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Catching Dungeness Crab with Rod & Reel

Chapter III: When, Where and How to Do It
By Jerry Back

[Editor's Note: This is the third of four chapters in this "How To" article. Chapter I can be found here and Chapter II here. The final chapter will be posted here within the week. The entire article will be posted to our "Fishing TIPs" section once all four chapters have been posted. We hope this helps many of you catch more Dungeness crabs.]

10/22/15 -- Dungeness crab season in California is from the first Saturday in November to the last day in June. This year, 2015, crab season opens on Saturday, November 7th. Eight months seems like a long opportunity to go out crabbing, but keep in mind that most of the legal-sized crab are caught during the first three months of the season (November, December and January). I’ve caught legal-sized crab in the spring months, as well, but I tend to throw back a lot more undersized crab to get that one keeper. The ratio of undersized to legal-sized might be 2:1 or 3:1 during November and December, but balloons to 10:1 or greater by May, so get out there at the beginning of the season if you want a better chance at filling your pot.

As far as time of day, it really helps to crab from the beginning of the low tide to the peak of high tide. Crab like to float and sidle up to the shoreline using the incoming tide. When the tide starts going back out, the crab tend to hunker down in the sand and aren’t as likely to wander around looking for a meal. When I first started crabbing, I would go out regardless of the tide. It quickly became apparent in my logs that working an incoming tide was productive and trying to work an outgoing tide was much less so -- sometimes even fruitless.

Sun or no sun doesn’t seem to matter much. I’ve crabbed at night, morning, afternoon, but what’s most important is whether the tide is incoming or not. Of course, to combine crabbing with a nice, sunny day at the beach is beautiful thing. It’s also safer since you can better see the oncoming waves. My ideal conditions are to try and work any incoming tide that begins in the early morning -- say 7 AM, or so. You can see the waves; it’s quiet at the beach, the temps. are cool and there might even be some shade before the sun climbs higher in the sky. By the time lunch time rolls around, you hopefully have several crab in the bucket and are ready to go home with something to eat for dinner that night.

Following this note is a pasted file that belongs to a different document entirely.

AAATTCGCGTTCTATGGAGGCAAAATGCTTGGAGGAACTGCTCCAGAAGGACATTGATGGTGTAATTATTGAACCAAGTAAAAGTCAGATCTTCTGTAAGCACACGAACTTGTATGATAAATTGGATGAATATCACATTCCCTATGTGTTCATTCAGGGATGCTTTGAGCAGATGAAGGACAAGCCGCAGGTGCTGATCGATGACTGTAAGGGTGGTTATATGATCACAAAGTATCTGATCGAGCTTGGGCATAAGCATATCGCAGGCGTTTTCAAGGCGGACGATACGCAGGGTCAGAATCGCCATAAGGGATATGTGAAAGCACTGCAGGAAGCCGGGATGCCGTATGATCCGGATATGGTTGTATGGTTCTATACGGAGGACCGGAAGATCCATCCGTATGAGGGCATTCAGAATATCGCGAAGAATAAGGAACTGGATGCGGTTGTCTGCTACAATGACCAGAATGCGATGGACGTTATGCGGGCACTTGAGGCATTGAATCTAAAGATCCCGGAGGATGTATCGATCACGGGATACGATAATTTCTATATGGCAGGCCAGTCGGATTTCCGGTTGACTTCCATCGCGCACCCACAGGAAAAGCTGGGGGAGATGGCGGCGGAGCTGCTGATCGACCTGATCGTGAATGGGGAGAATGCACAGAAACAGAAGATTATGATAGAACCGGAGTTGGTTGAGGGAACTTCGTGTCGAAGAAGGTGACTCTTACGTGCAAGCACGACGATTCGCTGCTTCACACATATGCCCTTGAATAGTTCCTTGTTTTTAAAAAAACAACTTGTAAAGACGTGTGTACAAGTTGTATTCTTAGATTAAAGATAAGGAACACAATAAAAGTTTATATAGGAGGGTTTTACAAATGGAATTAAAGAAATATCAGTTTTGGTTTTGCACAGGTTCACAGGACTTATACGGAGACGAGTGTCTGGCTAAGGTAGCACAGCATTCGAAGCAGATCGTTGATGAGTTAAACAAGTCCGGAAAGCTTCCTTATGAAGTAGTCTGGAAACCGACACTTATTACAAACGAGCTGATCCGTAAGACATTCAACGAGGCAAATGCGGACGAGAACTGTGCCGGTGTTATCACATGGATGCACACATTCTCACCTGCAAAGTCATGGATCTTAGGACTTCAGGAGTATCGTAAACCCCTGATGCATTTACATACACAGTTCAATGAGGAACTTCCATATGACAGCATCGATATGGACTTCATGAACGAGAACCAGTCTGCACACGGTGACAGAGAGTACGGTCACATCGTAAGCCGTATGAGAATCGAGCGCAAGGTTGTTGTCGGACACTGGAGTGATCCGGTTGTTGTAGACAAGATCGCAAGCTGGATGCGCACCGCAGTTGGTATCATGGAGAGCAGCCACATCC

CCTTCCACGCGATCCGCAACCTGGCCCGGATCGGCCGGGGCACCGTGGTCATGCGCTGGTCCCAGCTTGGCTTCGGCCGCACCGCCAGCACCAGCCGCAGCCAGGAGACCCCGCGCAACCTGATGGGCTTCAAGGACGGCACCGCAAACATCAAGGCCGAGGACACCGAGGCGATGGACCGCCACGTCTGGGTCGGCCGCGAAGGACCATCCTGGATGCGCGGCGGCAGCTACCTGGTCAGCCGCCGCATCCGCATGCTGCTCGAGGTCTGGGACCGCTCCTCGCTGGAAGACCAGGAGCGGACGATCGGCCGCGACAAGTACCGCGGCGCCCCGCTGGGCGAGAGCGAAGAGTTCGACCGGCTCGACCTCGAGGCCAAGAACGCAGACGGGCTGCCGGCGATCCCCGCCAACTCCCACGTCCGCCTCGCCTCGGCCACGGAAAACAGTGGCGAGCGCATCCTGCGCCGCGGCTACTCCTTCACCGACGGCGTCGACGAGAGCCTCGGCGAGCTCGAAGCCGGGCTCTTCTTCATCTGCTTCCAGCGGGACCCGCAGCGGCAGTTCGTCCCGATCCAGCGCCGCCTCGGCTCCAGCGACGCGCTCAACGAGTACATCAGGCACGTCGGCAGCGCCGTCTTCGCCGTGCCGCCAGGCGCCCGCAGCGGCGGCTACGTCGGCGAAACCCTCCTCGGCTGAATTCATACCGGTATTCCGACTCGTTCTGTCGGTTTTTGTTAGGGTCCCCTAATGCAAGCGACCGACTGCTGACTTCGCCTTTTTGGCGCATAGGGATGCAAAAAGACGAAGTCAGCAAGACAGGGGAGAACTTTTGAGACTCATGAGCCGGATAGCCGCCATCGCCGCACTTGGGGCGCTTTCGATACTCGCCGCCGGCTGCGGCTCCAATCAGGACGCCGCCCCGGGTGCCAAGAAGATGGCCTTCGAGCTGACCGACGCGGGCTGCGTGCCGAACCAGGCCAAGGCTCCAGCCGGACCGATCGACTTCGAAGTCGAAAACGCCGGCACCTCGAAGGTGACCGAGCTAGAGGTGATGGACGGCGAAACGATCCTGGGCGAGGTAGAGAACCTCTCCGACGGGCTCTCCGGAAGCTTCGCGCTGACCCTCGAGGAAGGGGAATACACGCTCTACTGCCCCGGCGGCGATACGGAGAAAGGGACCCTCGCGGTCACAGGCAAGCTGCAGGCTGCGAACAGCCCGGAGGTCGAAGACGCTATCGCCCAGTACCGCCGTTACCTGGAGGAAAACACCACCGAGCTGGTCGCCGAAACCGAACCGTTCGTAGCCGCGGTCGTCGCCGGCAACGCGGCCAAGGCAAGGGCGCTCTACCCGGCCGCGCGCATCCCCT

Where to Do It
I haven’t fished for Dungeness crab south of Pacifica, but I’ve read their range can extend down past Half Moon Bay and all the way to Pt. Arguello (near the “elbow” of California). The northernmost is all the way up to Alaska. Find a beach that has a soft slope and few rocks that can potentially snag your line. Crabs love sandy bottoms. If eel grass starts to snake up your line as you reel in, you’re in a good place (Dungeness crab love eel grass).

Like any other type of fishing, ask your trusted local bait and tackle shop owner where he or she would go. If you’re in San Francisco, pay Stephanie a visit at Gus’ Bait and Tackle. If you’re in Pacifica, talk with Marque at New Coastside Bait and Tackle. Both of these individuals have given me invaluable advice on gear and productive fishing spots over the years. Bait and tackle shop owners want you to succeed, so come prepared with questions when loading up on gear and fire away.